Ralph Breaks the Internet
Mission: Impossible - Fallout
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All Critics (89)
| Top Critics (28)
| Fresh (26)
| Rotten (63)
| DVD (3)
A clever thriller, bolstered by three great performances.
The film doesn't offer the sense of release, or of surprise, that it seems to take for granted.
"The X-Files" is long gone. Hail and farewell. But its spirit lives on in "Red Lights." Hail, hail.
By strict definition, any movie featuring Robert De Niro as a spoon-bending clairvoyant superstar ought to hold a few cards up its sleeve.
A lot of talent comes up empty in "Red Lights," a thriller that doesn't thrill.
With the sort of last-minute plot twist that sank M. Night Shyamalan's career, Red Lights comes to an unexpected, risible end.
Red Lights makes for a fairly decent thriller.
De Niro! Murphy! Olsen! Weaver! With a cast this talented, we weren't expecting the outcome to be so bland.
It's crushingly disappointing when it falls apart so completely in the second half.
It almost feels like an occult thriller that has slowly transformed into a comedy -- and you didn't even notice.
Red Lights has a decent premise, but the script lets the actors down. While it has interesting twists and bucks convention, the story is just far too weak to be enjoyable.
A fun caper thinly veiled as a supernatural thriller - a mystery loaded with all the tricks and devices recently made popular by M. Night Shyamalan.
A pair of paranormal investigators who specialise in debunking self-proclaimed "clairvoyants" go head to head with a renowned psychic who comes out of retirement. Rodrigo Cortes' supernaturally themed thriller has many of the hallmarks of the projects of the likes of M. Night Shyamalan in that it's nicely shot, directed with some panache and has managed to attract some big names to the cast. Unfortunately it has also inherited their hokiness and reliance on telegraphed twists that are all to obvious to anyone with any cinematic literacy. Red Lights does have its moments thanks to the superior cast and the cinematography is attractive and atmospheric but as always seems to be the case with the genre, the initial intrigue is far more entertaining than the pay off. In the end it feels over-long and anticlimactic despite a potentially interesting final twist in the tale and more like a decent episode of The X-Files than a big budget movie. Christopher Nolan has made a career of doing this type of thing, but doing it much better.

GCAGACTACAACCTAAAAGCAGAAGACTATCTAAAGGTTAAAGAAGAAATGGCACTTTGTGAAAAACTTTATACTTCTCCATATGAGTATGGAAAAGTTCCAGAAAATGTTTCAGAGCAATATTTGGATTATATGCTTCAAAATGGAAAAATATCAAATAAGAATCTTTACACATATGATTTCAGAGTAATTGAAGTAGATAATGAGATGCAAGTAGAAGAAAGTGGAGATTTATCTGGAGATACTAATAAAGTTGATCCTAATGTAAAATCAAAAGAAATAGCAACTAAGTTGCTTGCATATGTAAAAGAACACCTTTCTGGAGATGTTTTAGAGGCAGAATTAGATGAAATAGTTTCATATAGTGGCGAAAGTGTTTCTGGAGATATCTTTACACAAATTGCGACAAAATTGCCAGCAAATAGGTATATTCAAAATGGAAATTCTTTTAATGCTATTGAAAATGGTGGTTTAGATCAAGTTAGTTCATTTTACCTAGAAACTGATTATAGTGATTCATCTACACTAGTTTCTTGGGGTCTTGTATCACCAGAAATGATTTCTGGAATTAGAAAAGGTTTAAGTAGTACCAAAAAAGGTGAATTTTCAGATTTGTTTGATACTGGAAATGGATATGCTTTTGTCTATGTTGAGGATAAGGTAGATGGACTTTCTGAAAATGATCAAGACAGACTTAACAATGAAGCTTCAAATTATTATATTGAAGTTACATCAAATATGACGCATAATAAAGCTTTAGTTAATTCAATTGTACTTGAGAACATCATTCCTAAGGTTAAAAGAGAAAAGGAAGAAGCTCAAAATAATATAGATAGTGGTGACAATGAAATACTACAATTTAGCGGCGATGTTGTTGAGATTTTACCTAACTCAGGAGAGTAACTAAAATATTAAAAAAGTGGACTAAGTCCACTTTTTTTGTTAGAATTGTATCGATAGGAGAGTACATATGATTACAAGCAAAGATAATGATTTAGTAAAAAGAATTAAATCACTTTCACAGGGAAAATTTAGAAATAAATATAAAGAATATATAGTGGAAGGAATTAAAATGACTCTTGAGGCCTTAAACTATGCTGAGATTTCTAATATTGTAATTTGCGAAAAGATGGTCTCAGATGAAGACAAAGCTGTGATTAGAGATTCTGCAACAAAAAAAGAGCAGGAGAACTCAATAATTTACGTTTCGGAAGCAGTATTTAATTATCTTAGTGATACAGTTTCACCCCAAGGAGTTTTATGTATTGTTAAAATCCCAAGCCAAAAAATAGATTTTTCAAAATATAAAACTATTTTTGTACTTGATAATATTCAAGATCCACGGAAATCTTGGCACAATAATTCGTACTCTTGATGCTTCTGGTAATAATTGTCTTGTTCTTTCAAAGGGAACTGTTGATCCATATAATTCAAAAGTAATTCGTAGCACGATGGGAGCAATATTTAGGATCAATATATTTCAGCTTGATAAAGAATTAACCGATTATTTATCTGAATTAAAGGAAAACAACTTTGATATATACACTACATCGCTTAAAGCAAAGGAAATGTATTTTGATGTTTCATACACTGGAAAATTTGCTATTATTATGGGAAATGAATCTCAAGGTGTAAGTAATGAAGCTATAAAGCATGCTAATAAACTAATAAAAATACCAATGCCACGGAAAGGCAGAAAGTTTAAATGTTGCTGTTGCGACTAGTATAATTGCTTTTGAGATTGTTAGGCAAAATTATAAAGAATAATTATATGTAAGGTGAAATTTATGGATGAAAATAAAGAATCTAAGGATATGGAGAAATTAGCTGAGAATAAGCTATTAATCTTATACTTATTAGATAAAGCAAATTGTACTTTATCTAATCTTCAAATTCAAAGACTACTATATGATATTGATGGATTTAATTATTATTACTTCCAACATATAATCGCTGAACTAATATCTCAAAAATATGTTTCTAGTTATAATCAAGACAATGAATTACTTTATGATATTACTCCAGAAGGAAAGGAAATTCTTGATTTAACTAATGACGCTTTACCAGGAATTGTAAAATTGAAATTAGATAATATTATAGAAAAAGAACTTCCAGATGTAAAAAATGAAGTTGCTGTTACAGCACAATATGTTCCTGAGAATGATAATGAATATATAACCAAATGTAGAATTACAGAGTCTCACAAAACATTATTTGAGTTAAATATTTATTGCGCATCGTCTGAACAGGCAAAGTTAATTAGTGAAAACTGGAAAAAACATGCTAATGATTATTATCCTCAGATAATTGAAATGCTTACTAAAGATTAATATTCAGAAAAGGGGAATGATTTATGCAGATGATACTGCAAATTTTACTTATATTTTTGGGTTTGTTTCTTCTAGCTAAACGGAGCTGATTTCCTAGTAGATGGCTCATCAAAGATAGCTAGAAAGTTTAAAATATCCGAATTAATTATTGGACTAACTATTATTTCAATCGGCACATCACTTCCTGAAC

Tom Buckley: And today it'll be over...for you and for me.
"How Much Do You Want To Believe?"
Red Lights is a very interesting movie, but not all that satisfying of one. For one, the first half is extremely dull and boring. The movie finds some momentum in the second half though. Also I don't care for where the story goes. It's all so obvious and unsatisfying, that it destroys an interesting concept and a trio of good performances from great actors.
Margaret Matheson and Tom Buckley work together at a university and for the most part, their work is in exposing psychics who claim they have powers for frauds. There's one psychic that made Margaret doubt though and that is Simon Silver. Silver is coming back from retirement and is the most famous psychic out there. Tom gets obsessed with exposing Silver as a fraud, but is he actually?
Robert De Niro and Sigourney Weaver are both good in their veteran roles, but Cillian Murphy definitely gives the best performance in the film. Still these actors and a good storyline are ruined for me, by the movie going exactly where you expect, but don't hope, it goes. Unfortunately this one goes that path and ends up playing out in a Carrie-esque fashion.
This is still worth a look, as it isn't a completely horrible film, but just one that doesn't live up to what it could have been. This should have been a great movie and not just a so-so one and that's my biggest problem with it. If the idea of a movie about psychics and trying to expose them for frauds, with many bizarre elements thrown in for good measure, intrigues you; then give it a look.
Confusing. Had potential, but went astray...
A lot of talented actors in a silly, dark piece of crap.
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